If the stabiliser 18 is desired to have selected preset eccentricity an embodiment such as shown in FIGS. 11 and 12 can be selected. In addition to the carrier body 19 and the ribbed shell 20, the stabiliser comprises an eccentric intermediate shell 26. By turning the ribbed shell 20 relative to the intermediate shell 26, the amount of eccentricity of the stabiliser 18 can be changed stepwise between a maximum value and a minimum value, retaining the possibility of alignment of the ribbed shell 20 relative to the carrier body 19. The parts are fixed by radially distributed teeth, as described with respect to the embodiment of FIG. 7.
In the embodiments of the drilling tool 2 shown in FIGS. 13 and 14 the intermediate section 11 is designed as a plurality of interchangeable elements so that the angle between the axes of the upper and lower sections can be preset. The embodiments are modifications of the embodiment shown in FIG. 2 and similar reference numerals are used for similar components.
When straight drilling, to minimise the disturbing effects caused by the deflected section 10 of the drilling tool 2, the deflection tendency of the drilling tool is determined so that exactly the required minimum radius of curvature can be achieved during directional drilling. The deflection tendency can be obtained by presetting a corresponding deflection angle α of the intermediate section 11. This is illustrated in FIG. 13 by two further angles represented by dotted lines 11' and 11", with 11" corresponding to a deflection of 0°, which is equivalent to the intermediate section 11" being aligned coaxially with the tool main axis 8.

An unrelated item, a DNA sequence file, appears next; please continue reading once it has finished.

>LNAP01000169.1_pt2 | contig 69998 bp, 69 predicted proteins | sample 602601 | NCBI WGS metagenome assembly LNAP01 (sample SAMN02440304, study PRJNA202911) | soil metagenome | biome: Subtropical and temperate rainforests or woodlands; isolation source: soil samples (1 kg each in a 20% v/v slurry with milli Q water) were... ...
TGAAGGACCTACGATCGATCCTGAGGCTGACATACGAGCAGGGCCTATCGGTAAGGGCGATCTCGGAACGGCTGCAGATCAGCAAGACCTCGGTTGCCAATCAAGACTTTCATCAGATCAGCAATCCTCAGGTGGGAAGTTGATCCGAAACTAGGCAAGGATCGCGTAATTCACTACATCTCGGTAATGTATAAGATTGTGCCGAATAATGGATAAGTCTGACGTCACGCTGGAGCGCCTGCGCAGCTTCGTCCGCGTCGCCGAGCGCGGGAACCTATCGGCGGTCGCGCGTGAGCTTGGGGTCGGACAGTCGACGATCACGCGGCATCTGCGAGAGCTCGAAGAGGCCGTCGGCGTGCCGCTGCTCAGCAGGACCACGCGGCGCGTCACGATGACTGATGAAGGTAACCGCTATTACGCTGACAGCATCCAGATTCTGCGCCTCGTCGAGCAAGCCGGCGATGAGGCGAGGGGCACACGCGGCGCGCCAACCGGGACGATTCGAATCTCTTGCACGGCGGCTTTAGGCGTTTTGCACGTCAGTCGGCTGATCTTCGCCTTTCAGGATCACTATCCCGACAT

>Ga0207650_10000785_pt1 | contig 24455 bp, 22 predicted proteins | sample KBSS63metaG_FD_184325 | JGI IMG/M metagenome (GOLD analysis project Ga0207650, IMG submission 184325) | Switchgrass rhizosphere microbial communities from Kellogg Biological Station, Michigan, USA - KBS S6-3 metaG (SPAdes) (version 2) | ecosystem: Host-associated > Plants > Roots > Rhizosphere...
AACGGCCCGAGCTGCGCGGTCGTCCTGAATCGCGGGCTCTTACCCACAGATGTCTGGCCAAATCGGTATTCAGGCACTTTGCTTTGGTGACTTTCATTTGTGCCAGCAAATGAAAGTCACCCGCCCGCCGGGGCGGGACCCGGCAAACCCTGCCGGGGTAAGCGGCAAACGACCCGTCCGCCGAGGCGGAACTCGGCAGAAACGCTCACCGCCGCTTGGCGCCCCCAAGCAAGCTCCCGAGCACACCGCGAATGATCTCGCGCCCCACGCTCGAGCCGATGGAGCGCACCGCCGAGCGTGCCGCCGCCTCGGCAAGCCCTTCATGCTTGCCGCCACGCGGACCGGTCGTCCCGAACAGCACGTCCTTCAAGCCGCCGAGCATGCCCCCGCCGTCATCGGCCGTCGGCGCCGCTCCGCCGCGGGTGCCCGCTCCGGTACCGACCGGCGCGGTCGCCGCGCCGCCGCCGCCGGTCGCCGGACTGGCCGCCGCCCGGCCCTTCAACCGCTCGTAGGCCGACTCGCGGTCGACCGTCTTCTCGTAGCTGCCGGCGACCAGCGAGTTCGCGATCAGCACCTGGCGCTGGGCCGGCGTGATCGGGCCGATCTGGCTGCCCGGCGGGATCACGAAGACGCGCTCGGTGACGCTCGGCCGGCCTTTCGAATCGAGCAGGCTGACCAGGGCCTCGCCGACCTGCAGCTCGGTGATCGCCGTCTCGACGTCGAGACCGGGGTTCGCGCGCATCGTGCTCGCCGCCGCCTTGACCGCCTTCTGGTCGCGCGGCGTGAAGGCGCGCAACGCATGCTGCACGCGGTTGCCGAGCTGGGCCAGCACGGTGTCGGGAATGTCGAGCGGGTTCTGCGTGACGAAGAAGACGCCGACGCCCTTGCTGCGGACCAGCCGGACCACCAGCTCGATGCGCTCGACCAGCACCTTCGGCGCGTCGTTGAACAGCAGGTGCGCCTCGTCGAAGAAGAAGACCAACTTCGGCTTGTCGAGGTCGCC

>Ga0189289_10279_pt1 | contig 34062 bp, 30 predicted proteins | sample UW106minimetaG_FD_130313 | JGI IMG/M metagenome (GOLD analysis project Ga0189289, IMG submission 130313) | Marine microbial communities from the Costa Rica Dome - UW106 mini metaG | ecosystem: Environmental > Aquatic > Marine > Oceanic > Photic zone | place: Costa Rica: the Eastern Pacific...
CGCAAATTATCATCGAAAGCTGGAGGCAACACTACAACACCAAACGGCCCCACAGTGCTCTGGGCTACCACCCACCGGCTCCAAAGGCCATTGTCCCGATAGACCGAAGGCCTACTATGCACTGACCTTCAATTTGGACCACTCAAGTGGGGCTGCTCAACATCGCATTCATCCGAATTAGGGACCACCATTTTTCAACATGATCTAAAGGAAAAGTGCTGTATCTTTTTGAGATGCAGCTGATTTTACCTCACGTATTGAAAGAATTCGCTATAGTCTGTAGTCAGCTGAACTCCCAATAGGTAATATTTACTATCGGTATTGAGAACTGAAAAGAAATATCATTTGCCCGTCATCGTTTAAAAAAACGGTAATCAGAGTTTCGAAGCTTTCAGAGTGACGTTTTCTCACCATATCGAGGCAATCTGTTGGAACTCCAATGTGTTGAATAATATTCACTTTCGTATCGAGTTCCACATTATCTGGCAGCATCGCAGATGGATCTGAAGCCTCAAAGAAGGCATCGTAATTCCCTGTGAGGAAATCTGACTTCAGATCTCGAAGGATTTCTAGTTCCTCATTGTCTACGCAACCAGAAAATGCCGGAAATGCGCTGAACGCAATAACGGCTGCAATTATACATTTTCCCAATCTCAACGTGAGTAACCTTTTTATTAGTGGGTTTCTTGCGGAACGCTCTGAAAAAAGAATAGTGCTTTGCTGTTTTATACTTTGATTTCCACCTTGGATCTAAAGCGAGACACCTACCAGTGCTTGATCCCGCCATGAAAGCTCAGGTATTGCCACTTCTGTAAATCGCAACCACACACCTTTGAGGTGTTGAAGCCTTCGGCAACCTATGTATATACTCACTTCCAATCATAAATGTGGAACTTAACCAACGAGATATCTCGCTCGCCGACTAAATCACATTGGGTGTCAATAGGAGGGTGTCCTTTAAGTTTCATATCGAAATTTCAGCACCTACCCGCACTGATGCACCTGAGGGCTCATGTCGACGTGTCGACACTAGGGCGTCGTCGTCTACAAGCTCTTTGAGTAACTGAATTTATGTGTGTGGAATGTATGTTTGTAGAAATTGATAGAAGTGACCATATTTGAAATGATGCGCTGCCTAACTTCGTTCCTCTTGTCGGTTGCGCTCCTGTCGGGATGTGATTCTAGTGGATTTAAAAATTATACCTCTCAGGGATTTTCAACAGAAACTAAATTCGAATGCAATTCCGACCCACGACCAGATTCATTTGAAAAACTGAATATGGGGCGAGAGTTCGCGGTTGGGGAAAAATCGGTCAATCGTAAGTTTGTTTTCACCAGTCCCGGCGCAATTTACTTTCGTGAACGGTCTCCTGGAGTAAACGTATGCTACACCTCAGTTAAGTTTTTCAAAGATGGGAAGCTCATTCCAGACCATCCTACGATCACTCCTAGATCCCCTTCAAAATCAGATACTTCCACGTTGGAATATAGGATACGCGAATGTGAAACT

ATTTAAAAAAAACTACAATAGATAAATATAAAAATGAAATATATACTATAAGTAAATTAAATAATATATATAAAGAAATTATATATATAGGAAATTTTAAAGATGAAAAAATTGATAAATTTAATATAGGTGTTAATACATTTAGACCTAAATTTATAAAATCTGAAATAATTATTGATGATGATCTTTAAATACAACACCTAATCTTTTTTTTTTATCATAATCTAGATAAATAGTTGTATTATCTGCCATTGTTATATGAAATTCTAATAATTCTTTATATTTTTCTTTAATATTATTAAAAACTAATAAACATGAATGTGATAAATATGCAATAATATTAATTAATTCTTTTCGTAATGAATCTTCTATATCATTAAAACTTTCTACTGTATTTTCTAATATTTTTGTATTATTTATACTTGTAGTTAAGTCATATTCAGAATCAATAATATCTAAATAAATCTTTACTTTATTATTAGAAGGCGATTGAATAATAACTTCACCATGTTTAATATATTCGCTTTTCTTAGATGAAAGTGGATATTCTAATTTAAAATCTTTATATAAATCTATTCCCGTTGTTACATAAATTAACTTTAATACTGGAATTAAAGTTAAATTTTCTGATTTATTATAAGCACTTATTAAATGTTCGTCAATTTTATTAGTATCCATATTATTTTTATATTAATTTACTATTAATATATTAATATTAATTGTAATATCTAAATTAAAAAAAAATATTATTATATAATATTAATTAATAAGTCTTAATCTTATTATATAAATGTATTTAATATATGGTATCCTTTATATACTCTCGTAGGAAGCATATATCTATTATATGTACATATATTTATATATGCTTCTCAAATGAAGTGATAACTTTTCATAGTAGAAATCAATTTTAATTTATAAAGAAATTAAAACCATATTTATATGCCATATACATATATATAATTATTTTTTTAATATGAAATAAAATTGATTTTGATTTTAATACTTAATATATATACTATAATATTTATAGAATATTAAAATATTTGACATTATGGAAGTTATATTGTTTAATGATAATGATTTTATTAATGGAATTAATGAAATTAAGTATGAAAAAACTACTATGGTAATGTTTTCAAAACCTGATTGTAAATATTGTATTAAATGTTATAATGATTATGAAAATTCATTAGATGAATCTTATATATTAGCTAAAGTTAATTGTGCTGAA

In practice it is desirable to supply a set of at least two interchangeable parts in which the intermediate sections 11, 11', 11" are bent at angles of varying degrees. The interchangeability is preferably provided by means of threaded connections at the ends of the intermediate section, which threaded connections are set at an angle relative to the axis of the intermediate section to ensure that the connecting angle matches the rest of the drill string or the housing section 10.
If the intermediate sections are of the same length they can only differ in their angular setting α. This type of set of intermediate sections is advantageous for unchanged use of the shaft which rotates inside the intermediate section 11 to drive the driven shaft 12. Alternatively the set of intermediate sections can differ in length and can be set at their upper and lower ends at a uniform angle α, β to the upper housing section 9 and the lower housing section 10 respectively. Sets combining both features can also be provided.
The length and deflection angle α of the intermediate section 11 can be fixed and the angle β can be selected to suit the desired purpose. The housing section 10 is conveniently also designed as an interchangeable part in order to obtain, by interchange, various angles β or, in combination with various deflection angles α, various angles γ. Also various lengths of the housing section 10 adjoining the intermediate section 11 can be employed with the connection to the intermediate section 11, for example, being made by an angularly set thread.
A further possibility of setting the deflection tendency of the drilling tool 2 is to change the distance between the stabilisers 14 and 15 or the distance between the stabiliser 14 and the rotary drill bit 13. Such an arrangement is illustrated in FIG. 14. The first stabiliser 14 is arranged in such a way that it can be adjustably fixed in different positions on the lower housing section 10. This facility, either on its own or in combination with certain preset deflection angles and/or certain preset lengths of the intermediate section 11 or lower housing section 10, enables the deflection tendency to be controlled.